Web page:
Why is the labor demand curve downward sloping like the demand curve for any other good or service?

1 Answer
Dec 20, 2015

Because, the higher the price of labor, the less workers the firm will be able to hire.


According to the neoclassic theory, the firms represent the demand for labor, as they need workers to produce goods. They will pay these workers a wage, so wages are the cost of labor. The higher this cost, the less workers the firms will be able to hire.

Just like any other demand curve, the higher the price of the good, the less quantities will be demanded. A firm with a given budget and a know revenue level cannot keep hiring employees forever, because, if it does so, it will start losing profits.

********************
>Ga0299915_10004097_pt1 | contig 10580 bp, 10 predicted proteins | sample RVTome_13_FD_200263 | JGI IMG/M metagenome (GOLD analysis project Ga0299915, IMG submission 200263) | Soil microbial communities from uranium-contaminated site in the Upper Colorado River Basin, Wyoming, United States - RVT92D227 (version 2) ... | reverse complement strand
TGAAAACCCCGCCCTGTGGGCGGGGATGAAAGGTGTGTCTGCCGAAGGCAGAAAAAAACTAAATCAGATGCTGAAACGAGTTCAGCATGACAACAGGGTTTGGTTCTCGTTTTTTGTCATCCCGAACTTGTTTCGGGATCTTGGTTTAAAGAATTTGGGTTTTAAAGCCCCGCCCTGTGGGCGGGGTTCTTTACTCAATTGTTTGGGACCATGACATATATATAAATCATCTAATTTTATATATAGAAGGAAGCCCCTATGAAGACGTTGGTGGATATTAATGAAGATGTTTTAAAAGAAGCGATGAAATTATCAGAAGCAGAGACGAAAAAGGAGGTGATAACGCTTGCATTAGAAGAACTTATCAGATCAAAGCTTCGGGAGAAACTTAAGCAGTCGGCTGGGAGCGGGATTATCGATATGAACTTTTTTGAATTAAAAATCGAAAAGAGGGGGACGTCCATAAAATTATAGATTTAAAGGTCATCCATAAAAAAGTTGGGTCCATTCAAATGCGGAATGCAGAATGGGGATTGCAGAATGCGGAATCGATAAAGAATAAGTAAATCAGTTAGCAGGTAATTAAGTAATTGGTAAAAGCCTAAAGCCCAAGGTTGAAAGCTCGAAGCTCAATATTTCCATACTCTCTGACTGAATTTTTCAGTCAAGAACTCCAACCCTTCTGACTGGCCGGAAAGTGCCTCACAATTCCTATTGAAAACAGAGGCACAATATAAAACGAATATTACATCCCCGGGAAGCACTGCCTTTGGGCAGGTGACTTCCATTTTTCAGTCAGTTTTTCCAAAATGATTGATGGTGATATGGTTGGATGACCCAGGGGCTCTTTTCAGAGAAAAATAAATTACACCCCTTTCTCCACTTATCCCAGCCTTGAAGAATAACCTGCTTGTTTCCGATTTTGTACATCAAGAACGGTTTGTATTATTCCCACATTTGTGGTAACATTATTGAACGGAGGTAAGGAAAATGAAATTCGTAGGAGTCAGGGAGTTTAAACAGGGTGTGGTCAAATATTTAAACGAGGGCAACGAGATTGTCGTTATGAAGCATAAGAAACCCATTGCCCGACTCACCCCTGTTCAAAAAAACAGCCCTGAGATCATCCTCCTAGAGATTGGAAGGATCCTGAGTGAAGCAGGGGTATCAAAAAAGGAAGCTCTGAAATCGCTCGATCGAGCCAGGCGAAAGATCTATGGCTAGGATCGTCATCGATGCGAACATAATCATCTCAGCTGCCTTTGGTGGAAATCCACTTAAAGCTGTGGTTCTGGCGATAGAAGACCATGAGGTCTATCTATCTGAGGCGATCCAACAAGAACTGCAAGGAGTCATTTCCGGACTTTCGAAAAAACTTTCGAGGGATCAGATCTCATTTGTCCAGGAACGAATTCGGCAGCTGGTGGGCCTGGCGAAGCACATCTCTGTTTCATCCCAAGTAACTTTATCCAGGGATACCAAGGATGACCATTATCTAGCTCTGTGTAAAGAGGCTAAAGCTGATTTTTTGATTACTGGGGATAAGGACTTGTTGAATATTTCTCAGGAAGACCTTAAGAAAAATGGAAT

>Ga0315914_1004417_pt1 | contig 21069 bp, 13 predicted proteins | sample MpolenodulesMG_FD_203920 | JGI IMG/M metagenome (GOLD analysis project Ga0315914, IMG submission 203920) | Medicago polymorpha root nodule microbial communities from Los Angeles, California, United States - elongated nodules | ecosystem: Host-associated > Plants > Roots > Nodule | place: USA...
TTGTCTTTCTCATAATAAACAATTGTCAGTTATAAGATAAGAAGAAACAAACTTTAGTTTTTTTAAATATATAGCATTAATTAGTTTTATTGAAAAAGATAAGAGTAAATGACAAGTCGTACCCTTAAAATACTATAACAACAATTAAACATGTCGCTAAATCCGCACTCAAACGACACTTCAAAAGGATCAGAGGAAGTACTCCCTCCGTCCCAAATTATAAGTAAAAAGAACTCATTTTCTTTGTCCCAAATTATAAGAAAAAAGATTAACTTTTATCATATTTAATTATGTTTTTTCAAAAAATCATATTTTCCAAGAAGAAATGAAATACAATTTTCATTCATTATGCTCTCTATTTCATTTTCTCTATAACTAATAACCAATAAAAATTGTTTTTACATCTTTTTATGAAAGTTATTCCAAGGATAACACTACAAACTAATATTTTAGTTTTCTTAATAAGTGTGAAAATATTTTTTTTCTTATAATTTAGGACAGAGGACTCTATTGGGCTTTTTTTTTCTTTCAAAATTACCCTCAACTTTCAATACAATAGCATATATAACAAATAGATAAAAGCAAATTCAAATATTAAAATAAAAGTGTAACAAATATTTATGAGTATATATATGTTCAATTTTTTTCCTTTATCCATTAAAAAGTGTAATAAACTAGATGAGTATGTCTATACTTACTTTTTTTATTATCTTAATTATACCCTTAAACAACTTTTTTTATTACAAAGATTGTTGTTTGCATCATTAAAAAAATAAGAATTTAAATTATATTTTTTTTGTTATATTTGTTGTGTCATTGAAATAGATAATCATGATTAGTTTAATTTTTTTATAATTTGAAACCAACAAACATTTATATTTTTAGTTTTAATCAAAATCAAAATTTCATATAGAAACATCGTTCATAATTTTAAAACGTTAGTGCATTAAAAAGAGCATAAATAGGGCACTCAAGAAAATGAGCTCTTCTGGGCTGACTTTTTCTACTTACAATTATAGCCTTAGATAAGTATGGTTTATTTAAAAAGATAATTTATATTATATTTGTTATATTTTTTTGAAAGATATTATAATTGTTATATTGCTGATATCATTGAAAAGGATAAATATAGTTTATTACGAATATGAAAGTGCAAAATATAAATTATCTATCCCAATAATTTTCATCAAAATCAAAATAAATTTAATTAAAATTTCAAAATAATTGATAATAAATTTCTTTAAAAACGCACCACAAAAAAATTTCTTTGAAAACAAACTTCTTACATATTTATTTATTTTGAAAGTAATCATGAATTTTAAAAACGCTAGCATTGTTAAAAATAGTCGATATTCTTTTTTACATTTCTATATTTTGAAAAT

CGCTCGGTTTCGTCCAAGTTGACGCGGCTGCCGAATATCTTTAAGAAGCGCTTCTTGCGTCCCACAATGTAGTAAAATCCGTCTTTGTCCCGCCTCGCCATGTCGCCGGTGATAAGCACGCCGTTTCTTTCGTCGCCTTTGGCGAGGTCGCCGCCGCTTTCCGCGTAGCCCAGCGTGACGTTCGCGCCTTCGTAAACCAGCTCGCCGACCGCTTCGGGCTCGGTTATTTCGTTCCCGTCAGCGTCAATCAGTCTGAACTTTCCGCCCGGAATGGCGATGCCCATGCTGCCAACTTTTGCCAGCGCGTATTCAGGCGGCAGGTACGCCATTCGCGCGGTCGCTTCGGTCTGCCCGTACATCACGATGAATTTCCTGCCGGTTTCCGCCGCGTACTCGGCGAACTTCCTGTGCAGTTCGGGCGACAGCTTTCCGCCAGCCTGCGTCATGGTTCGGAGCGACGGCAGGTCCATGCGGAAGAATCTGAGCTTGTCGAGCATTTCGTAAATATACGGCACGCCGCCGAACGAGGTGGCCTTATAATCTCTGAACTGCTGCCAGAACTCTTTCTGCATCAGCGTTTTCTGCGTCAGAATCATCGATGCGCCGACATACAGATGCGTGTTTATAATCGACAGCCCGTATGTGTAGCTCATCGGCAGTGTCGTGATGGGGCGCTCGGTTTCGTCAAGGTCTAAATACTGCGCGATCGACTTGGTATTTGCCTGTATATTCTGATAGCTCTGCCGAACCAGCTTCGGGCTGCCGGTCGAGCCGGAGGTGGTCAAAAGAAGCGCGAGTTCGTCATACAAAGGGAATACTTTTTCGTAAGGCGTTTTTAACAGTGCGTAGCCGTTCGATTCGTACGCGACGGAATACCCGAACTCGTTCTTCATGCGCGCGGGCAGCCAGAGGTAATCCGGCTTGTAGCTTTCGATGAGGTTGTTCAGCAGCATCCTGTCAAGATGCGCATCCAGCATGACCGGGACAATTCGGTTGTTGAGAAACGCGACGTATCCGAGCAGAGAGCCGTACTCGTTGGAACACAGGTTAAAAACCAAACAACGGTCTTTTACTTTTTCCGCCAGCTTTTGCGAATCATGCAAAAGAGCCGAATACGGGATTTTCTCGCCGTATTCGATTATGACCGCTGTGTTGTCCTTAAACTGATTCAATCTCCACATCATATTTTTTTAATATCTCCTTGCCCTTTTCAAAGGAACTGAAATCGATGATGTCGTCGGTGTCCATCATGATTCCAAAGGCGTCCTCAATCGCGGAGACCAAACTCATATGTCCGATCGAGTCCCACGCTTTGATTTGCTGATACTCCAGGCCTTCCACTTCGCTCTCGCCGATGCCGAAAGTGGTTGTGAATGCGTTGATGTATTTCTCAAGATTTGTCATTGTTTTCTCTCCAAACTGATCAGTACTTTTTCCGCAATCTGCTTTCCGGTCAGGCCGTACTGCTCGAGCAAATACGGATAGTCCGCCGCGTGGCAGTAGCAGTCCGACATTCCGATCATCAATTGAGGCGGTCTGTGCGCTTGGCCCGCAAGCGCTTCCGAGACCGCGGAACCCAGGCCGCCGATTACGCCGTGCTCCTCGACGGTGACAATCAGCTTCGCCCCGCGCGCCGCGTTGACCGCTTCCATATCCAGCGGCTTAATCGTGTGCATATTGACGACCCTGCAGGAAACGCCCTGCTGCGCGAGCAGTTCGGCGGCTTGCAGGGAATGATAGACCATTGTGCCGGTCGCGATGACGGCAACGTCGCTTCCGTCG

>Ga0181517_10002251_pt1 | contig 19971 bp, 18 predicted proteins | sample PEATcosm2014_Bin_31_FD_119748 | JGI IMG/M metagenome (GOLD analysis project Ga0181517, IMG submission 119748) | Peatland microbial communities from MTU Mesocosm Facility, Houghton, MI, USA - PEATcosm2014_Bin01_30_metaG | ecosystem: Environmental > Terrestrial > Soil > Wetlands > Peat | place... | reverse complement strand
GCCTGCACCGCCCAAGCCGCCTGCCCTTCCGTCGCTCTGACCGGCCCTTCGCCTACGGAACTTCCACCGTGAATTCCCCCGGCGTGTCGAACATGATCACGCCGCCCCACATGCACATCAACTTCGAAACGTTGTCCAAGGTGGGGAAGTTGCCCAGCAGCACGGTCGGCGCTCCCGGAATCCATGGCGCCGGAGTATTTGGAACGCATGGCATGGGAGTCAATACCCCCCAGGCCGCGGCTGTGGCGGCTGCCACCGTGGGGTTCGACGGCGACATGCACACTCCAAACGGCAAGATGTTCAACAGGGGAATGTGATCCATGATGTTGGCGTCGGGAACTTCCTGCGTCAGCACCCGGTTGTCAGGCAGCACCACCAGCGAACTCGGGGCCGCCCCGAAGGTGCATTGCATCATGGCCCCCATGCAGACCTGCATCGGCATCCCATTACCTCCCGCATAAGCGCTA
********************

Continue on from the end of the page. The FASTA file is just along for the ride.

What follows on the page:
There is another issue: it is not the nominal wage (#w#) that matters for the companies and workers, but the real wage #w/p#, because both actors need to evaluate the current price level #p#. In an inflation scenario, #p# will increase, causing a reduction of real wages. When that happens, firms will demand more labor and workers will demand more leisure.